The political scientists, pollsters and political analysts, overabundant species in electoral periods, will scratch their heads raw asking for whom the Güegüense tipped the balance, or why it didn’t show itself. In reality, the FSLN triumph wasn’t at all worthy of fireworks. Its 930,862 votes this year represent only 25.4% of all registered voters (2,421.067, some 70% of whom voted). Between the 2001 elections, when the FSLN won over 30.5% of all registered voters, and this year’s, the electoral roll increased by 667,913, or 22.3%, but the FSLN’s 15,445-vote increase in those same five years is only a 1.69% growth.

The FSLN would have needed to capture 188,510 more votes just to keep pace with the growth in registered voters, but not even the 154,224 votes siphoned off by the MRS would have done the trick. The Liberal family, divided this year despite the intrigues, extortion and ominous messages of the empire’s heralds to reunite them, gathered a joint majority of votes, a combined total of 426,754 more than the FSLN. In 1996 the Liberals beat the FSLN by 134,463 votes and in 2001 by 301,446. Liberalism continues to get a greater and greater advantage over the FSLN.

The qualities of a non-monolithic vote

Daniel Ortega won’t govern only with the majority of the population against him—or at least not in favor of him. Even those who “favor” him also do so in different ways. Various qualities within the vote for the FSLN suppose different degrees of conditionality, readiness to sacrifice for the party, sympathy, confidence and concession to the benefit of the doubt.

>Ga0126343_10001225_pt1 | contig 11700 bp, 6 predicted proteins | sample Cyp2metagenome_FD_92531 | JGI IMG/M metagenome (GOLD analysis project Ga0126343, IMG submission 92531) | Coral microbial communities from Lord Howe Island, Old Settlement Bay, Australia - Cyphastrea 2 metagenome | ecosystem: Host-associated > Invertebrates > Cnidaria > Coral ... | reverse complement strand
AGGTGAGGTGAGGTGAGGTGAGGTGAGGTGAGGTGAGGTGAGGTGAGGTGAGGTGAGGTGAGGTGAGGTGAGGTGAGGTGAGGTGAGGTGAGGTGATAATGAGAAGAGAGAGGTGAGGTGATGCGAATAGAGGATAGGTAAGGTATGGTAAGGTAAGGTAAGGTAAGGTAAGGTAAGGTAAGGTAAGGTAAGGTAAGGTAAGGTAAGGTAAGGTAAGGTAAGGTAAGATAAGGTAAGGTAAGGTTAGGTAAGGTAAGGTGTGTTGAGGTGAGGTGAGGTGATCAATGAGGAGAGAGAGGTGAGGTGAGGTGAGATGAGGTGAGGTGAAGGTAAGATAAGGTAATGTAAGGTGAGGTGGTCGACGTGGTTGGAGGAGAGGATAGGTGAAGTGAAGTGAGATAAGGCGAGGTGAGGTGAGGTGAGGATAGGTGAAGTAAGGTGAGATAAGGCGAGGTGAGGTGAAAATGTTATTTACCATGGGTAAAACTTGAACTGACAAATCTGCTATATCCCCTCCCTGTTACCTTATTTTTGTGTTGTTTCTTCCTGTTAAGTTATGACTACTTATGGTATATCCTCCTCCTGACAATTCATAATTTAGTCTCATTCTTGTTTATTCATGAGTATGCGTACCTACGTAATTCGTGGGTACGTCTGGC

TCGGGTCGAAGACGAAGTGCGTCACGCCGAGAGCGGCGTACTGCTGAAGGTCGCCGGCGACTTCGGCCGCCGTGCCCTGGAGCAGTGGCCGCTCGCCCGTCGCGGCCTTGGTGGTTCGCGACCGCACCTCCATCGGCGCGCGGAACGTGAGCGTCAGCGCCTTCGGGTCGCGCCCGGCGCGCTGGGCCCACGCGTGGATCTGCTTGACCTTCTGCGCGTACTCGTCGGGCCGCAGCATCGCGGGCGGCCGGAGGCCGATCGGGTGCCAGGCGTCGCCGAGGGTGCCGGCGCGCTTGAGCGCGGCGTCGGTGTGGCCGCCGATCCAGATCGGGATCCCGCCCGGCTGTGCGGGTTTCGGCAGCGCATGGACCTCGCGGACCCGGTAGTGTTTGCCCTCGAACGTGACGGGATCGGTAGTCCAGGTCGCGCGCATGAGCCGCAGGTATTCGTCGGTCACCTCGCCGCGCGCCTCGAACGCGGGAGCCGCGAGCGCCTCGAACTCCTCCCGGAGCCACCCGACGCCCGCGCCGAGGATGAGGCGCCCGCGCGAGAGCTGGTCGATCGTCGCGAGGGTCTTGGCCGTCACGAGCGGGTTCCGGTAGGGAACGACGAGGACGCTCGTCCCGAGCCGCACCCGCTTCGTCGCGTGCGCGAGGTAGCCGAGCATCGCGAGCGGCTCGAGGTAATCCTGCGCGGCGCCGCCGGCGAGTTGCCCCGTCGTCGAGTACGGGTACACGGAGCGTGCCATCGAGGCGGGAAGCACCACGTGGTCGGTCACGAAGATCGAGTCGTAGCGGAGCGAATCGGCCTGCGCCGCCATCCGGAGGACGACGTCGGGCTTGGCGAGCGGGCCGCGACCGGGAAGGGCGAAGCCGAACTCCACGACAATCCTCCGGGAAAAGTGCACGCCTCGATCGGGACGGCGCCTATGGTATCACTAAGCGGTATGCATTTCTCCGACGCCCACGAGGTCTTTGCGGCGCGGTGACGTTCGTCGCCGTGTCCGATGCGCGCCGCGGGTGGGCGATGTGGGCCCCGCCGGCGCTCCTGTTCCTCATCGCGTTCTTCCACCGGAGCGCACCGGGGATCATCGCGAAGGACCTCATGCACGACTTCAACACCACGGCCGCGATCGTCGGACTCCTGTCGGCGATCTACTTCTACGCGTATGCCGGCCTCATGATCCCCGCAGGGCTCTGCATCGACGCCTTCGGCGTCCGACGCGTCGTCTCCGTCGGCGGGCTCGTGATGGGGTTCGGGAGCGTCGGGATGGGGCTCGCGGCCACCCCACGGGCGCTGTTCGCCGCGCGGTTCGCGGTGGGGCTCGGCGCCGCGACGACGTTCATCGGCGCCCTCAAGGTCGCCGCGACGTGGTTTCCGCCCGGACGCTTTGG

The rainbow of voters for Ortega ranges from those who give him a blank check to those who are curious to see the experiment: how the Sandinistas will behave when governing in peace and in this present moment. The distinct qualities of the votes remain camouflaged by numbers presenting an aggregate of options in a political universe that, only by a perverse simplification that threatens good politics, arrived at perplexing choices such as “Ortega or not Ortega.” The problem of focusing on total numbers in a ballot box is that the political biographies of the individual voters become anonymous and we get an aggregate that seems like a compact, monolithic, uniform group. The ballot box is a kiln in which diverse opinions and motivations are fused into a falsely unanimous slap on the back.

There are a variety of lucid, opportunistic, blind, self-sacrificing, stubborn, faithful, venal and even accidental extras in the FSLN’s triumphal march. It’s important to know who they are because they’ll react in different ways when faced with the measures that the Ortega-Murillo government will take and because they can take different roads in the next elections. They are the seeds of a reconfiguration of the distribution of votes. There are no pure voters. Many voters have a variety of motivations of different weights all mixed together, expressed in imaginings of what is and should be.

The unconditional support of the faithful

The nucleus of the sure vote is the noisy and visible group of always faithful, those who give their support without condition. These are the ones who were transformed into a band of “new rich” entrepreneurs and who made the revolution into a new form of piracy, culminating in the pact with the PLC. Blind to the FSLN’s outrages, these voters issued a blank check that they will never cancel.